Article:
A good piece of fortune for us, was a ‘bedraggled but jolly’ Hugo walking into our bar from the late night drizzle just as we finished our second pint – its amazing how satisfying and uplifting simple pleasures can be! We were pleased to hear that more boats had arrived and we clarified the meeting time for the next day. He impressed me with his cheerfulness and words of congratulations for us – a good character test as I often remark about such situations. After a quick exchange, it was off to bed to wash the salt from, well just about everywhere and a few hours kip.

Personal Opinion
A significant day. I thought that the decision to run the day was a marginal call and was a little surprised that we left that morning. I agreed with the plan to run to the Lizard and take a peek – but, at 11 am in Plymouth, I thought it unlikely we would run on to South Wales. The plan B and ‘what if’s?…could have been established more strongly – once at sea and separated, without solid alternate plans agreed for the fleet, skippers act on initiative and command and control is quickly lost. However, as it happens, the weather and seas did moderated as the day progressed so the passage was to prove feasible, if marginal.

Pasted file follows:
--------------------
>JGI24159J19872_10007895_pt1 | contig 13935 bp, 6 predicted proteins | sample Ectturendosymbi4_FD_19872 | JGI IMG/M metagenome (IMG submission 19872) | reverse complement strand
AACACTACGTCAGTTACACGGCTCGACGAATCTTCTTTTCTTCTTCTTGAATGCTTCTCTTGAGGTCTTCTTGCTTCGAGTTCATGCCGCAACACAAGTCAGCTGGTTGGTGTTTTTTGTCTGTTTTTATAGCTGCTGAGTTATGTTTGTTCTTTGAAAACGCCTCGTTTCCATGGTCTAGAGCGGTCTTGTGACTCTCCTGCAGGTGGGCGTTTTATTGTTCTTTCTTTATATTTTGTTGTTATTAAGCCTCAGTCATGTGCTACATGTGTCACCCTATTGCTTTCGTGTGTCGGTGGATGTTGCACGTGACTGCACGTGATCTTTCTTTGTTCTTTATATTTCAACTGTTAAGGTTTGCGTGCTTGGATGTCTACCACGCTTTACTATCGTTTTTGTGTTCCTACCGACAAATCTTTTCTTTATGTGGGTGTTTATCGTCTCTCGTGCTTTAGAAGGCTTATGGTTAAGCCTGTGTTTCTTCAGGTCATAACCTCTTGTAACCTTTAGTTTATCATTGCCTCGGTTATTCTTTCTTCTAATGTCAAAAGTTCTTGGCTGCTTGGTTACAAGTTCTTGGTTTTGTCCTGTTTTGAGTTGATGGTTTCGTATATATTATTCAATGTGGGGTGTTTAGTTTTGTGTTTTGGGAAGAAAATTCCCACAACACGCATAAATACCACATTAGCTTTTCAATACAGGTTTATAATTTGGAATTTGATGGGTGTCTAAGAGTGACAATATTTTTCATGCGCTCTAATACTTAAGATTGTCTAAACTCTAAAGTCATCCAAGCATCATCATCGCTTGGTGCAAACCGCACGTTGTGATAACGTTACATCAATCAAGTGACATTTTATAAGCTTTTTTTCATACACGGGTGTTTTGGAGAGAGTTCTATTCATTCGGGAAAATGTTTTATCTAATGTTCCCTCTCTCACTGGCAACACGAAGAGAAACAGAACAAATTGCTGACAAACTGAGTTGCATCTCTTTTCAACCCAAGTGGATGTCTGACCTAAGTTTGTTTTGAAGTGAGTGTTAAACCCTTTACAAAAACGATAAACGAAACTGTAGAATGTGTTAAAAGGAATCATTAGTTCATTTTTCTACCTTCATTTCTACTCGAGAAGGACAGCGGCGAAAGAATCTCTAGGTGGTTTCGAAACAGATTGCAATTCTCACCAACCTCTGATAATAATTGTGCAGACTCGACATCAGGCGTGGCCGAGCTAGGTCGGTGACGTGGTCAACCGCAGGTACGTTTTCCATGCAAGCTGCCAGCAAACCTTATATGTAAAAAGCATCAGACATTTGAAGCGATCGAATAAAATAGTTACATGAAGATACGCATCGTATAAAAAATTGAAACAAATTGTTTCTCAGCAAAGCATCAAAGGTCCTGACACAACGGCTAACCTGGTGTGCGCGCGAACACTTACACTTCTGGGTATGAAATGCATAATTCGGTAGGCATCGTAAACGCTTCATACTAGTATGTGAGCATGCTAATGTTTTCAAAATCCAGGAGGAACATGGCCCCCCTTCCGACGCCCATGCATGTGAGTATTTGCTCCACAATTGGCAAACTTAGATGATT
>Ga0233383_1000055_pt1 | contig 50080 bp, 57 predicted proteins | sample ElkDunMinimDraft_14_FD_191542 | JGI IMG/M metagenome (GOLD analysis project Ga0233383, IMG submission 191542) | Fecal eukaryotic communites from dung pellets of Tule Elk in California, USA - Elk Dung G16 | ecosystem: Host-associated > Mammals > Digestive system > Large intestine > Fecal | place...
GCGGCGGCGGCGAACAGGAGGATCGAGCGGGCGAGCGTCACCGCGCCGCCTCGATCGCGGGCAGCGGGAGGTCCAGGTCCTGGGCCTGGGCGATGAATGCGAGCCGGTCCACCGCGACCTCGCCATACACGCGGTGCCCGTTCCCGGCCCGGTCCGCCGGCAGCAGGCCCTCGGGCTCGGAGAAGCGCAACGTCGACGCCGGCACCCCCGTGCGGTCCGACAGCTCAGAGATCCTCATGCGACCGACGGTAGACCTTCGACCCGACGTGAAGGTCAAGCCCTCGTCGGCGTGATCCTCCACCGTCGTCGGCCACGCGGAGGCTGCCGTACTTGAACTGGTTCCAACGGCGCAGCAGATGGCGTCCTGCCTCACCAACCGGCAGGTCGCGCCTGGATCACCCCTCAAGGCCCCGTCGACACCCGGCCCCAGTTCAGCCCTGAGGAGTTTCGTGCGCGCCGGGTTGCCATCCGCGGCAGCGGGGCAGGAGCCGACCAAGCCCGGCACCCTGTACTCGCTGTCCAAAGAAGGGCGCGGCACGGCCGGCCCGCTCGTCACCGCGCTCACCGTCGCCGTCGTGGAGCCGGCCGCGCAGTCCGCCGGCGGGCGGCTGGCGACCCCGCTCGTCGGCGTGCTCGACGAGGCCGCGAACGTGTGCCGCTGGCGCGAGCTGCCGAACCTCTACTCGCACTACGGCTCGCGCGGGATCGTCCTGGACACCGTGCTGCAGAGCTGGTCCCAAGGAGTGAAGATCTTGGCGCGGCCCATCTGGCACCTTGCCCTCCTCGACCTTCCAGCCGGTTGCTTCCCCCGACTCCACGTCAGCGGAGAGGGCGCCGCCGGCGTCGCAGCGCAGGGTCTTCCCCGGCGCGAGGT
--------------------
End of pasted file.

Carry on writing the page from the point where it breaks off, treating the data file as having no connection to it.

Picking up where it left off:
With hindsight, the stiff conditions, late start, long distance and heavy loads on the boats made for a very punishing 12 hour run. Lack of experience of operating together as a fleet, coupled with crews and boats ’settling’ and experiencing teething problems, led to the fleet wasting time at sea, scattering and consequently significant damage being done to equipment and engines as coxwains drove hard to maintain the slipping schedule. I believe that the seeds were sown on this day for problems latter on and ultimately the demise of one of the teams and nearly several more.